• Neil Mandt

THE REAL ESTATE INDUSTRY IS UNDER ATTACK FROM AMAZON PRIME VIDEO AND PEACOCK

Real estate owners should be very concerned about what is happening behind the scenes at Amazon Prime Video and NBC’s Peacock streaming platforms. Both companies have announced they will be using Augmented Reality technology to insert advertisements within their TV shows and movies as overlays in the content. So why should someone who owns real estate care? It should raise alarm bells because they will place advertisements on the façade of buildings and they have no intention of paying the property owner or obtaining permission.

We need to understand what Augmented Reality is and how it fits into television. The first significant AR content that was introduced to the public was the “yellow line,” which was added to professional football games back in 1998. While this is a graphic overlay on TV, it is different from in-game graphics, as it has the appearance of being imprinted on the field and not the screen. When the camera pans, the score pans with the image. The yellow line on the other hand remains persistently locked to the grass, thus augmenting the viewer’s reality of the game. In fact, some people who have only watched NFL games on TV may expect to somehow see the yellow line when they attend a game in person for the first time. Persistence is a critical component to AR, as it ensures the graphic appears to be attached to the real-world environment.

Here we are 24 years later, and the billion-dollar streamers are using this tech to add revenue to their bottom line at the expense of property owners. These new immersive advertising campaigns have already proven to be powerful in converting viewers into customers. Below is a screenshot of an M&M’s wall advertisement from a scene in an Amazon Prime Video TV show. The M&M’s sign did not exist on this wall in real life, it was attached to the side of a building by using Augmented Reality technology in post-production.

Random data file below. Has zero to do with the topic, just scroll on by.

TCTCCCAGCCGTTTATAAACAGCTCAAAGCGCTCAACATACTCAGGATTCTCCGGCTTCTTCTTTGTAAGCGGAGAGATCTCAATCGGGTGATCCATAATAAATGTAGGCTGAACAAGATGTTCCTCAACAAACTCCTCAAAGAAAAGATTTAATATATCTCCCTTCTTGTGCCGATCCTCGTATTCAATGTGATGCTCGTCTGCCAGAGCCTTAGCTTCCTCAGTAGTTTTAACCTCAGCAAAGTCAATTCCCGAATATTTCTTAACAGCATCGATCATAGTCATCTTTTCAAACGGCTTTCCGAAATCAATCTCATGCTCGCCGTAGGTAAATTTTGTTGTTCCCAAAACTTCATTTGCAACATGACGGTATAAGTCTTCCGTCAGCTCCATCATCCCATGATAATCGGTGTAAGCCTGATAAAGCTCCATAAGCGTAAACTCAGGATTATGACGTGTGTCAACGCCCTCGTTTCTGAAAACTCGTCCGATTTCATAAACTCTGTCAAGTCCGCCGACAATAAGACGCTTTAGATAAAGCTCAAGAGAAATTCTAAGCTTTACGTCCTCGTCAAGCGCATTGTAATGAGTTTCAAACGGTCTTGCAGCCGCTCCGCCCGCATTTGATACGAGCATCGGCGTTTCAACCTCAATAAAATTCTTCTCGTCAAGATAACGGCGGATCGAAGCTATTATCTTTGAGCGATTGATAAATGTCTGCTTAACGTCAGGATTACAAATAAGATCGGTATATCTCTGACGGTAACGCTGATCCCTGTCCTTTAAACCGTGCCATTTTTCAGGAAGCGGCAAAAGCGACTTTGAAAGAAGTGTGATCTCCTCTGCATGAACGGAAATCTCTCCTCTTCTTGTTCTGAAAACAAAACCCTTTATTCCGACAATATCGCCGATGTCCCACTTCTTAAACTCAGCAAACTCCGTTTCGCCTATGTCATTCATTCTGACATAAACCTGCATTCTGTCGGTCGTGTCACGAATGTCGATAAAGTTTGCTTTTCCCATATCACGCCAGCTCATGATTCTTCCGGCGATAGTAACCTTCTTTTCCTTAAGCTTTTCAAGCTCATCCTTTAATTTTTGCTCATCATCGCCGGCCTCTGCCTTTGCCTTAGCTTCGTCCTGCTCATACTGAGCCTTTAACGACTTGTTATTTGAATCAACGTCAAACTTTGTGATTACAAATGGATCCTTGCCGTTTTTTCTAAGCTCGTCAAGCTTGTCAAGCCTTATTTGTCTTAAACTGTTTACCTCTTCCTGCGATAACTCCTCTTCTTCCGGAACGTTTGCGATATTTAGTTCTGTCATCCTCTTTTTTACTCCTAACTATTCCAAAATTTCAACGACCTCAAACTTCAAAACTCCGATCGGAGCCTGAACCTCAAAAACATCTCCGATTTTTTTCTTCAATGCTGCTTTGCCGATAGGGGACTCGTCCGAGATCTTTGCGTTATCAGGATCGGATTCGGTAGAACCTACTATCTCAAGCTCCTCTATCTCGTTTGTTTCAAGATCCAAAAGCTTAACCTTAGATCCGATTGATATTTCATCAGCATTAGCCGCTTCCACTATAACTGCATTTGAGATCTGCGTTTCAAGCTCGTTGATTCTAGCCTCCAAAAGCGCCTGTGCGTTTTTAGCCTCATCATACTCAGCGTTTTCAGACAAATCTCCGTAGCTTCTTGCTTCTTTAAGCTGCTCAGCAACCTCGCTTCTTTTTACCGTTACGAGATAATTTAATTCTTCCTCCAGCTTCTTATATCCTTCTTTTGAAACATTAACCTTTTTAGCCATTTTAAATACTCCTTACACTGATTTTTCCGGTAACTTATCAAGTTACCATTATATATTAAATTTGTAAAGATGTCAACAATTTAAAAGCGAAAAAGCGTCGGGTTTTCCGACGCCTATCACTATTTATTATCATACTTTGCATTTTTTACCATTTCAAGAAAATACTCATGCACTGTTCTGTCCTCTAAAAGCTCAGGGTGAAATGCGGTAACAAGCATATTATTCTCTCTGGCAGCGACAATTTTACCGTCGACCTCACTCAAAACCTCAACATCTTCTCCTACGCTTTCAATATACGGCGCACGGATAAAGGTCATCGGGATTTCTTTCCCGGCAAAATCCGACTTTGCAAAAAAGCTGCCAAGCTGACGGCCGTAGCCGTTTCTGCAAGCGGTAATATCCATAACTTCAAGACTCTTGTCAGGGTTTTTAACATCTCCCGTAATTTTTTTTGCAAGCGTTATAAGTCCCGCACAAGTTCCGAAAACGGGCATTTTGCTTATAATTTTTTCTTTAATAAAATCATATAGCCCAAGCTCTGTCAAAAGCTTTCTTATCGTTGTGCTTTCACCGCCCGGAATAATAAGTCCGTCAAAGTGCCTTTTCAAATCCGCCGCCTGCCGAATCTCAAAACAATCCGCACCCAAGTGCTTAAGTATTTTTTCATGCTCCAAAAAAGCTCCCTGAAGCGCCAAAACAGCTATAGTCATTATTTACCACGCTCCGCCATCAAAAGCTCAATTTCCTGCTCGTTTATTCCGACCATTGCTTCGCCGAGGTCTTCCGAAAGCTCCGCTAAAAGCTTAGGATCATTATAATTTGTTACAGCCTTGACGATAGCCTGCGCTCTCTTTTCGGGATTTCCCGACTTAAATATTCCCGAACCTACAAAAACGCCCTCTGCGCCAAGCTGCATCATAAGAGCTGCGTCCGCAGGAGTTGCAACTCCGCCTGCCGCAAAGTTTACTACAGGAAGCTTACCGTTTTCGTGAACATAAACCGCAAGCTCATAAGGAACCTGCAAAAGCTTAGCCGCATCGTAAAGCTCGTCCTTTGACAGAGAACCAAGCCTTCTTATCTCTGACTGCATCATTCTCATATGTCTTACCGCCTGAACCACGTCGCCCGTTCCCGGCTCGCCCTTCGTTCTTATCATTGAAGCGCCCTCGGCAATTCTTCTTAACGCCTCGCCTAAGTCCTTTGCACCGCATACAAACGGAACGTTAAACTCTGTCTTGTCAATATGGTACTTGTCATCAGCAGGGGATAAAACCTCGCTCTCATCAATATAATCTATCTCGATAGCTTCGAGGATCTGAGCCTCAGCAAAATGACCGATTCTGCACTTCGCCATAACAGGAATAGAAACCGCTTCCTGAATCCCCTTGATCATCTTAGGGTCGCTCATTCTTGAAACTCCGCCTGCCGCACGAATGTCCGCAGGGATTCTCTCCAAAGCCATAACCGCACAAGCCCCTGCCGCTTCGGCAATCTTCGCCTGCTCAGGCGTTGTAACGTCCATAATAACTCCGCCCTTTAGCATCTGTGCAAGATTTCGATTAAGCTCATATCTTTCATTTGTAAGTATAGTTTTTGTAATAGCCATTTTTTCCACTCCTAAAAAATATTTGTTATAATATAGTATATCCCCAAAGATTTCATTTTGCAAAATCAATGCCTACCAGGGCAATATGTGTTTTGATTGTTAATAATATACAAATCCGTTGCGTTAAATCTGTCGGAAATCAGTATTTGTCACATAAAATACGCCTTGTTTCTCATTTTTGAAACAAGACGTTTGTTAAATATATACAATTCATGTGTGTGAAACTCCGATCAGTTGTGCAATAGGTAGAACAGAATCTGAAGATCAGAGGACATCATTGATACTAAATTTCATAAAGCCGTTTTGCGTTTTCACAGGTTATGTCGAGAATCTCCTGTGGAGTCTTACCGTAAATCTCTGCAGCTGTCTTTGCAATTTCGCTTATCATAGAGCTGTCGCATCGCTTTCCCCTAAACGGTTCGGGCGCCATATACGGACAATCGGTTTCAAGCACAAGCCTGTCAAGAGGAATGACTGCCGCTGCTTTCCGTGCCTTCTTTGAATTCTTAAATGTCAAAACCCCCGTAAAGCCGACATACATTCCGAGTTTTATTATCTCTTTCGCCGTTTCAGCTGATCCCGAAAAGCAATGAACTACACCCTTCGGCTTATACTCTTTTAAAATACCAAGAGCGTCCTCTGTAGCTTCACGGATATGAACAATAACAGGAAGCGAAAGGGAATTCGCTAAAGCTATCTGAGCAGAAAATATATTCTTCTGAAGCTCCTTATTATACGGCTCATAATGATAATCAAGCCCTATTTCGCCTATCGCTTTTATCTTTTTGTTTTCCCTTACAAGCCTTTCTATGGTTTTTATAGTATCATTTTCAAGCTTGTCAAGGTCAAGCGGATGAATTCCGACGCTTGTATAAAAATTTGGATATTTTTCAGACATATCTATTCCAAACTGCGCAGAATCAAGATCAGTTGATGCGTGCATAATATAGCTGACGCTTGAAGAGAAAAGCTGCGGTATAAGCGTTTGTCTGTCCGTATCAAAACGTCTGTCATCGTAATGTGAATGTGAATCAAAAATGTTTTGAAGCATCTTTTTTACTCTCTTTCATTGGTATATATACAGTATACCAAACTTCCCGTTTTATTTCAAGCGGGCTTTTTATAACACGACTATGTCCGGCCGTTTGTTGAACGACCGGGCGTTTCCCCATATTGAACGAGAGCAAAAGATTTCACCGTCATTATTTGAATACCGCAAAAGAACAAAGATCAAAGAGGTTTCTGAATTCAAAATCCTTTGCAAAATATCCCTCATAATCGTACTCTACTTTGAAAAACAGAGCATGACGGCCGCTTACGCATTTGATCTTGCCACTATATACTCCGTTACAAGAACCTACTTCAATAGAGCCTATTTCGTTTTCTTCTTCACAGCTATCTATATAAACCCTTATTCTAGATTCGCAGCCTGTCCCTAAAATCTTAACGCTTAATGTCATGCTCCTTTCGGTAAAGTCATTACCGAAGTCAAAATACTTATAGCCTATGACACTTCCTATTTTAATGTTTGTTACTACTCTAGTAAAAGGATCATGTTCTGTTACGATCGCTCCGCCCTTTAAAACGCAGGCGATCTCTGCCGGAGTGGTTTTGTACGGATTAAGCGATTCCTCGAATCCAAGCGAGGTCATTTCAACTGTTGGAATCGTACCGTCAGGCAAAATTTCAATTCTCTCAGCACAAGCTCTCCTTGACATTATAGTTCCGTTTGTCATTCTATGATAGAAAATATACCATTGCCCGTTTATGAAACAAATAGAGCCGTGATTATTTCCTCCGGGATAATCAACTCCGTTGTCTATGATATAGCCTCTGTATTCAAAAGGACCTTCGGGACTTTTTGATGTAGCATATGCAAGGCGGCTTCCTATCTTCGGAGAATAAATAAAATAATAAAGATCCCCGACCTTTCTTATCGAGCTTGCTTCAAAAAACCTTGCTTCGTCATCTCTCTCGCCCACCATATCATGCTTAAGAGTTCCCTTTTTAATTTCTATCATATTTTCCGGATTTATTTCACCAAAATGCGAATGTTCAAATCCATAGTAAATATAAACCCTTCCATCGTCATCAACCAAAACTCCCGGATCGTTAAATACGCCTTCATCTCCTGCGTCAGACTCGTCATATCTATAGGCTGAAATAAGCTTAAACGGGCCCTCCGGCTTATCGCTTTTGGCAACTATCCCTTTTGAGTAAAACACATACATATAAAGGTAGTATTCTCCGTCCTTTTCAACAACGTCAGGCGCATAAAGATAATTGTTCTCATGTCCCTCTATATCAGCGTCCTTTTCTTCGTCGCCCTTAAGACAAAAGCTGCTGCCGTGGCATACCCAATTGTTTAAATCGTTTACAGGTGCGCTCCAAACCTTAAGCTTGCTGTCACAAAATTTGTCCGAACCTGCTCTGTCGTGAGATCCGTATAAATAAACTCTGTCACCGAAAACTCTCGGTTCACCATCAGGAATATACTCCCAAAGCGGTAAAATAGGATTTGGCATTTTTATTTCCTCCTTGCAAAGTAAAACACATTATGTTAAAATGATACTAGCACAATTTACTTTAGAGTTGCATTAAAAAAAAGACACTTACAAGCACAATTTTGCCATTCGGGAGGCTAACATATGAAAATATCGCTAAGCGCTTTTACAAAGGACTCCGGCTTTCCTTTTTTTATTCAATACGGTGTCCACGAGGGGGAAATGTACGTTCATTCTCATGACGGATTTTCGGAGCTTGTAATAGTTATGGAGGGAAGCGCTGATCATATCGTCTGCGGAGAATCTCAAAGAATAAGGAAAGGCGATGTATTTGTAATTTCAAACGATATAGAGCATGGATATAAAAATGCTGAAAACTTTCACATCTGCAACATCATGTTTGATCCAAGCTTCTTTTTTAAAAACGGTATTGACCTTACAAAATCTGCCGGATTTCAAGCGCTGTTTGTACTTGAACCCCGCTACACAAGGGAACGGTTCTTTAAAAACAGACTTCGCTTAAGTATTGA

Photo Credit: Amazon Prime Video

Colleen Aubrey, senior vice president, Advertising Products & Tech at Amazon explained, “Working with content creators and using machine learning, we’re able to insert products and branded findings into a TV show or movie.” The data is in and Aubrey reported the M&M’s virtual product placement delivered a 6.9% increase in brand favorability and a 14.7% increase in purchase intent. Aubrey also noted that “Amazon ads are helping advertisers create long-term connections with customers in everyday interactions.”

What about the rights of the property owner? Shouldn’t they be able to control the messaging that appears on the side of their building? What if the information is contrary to the beliefs of the owner, or what if the media leaves the viewer with a negative view of an asset? Is this activity illegal? The Lanham Act protects property owners against false endorsement when commerce is involved. The M&M’s advertisement is a false endorsement, as they didn’t get permission from the building owner. The advertiser and the streamer boast about the fact that commerce was involved and that they will continue doing this, as they are generating more money.

What should a property owner do? Fight back and do it without delay. This is one of many examples where the media and tech industry have already begun using Augmented Reality advertising without affording property owners any consideration. If the real estate industry remains uneducated as to the many ways they are and will continue to be taken advantage of by way of AR false advertising, they may lose their ability to defend themselves. As time passes, courts and insurance companies may refuse to address violations and offer relief. Property owners should have no illusions, the media and tech companies do not respect them and will use their deep pockets and strong lobbying machine to litigate this issue until they manipulate the law in their favor. The real estate industry must defend their rights or they can expect to lose them.

The Metaverse Rights platform allows any property owner to record their property ownership on the blockchain as an NFT that they own. This is the first step in an owner’s process of risk mitigation. Recording and claiming their digital rights is a direct message to all businesses who intend to use AR technology to alter the appearance of their assets without permission will not be accepted. The Metaverse Rights platform also serves as an ethical marketplace where media companies, tech platforms and advertisers can connect with property owners who are interested in AR monetization opportunities.

If a recording of a song that plays in the background requires a license to use in a movie or TV show, why shouldn’t a real estate asset that is serving as a billboard in the foreground be given the same consideration? The public will not be able to understand that this commercial media has not gone through an approval process and will accept that it is a part of the real world and represents the views of the property owners. The result will be lost revenue and damaged reputations for some real-world assets, unless property owners act now with the Metaverse Rights platform.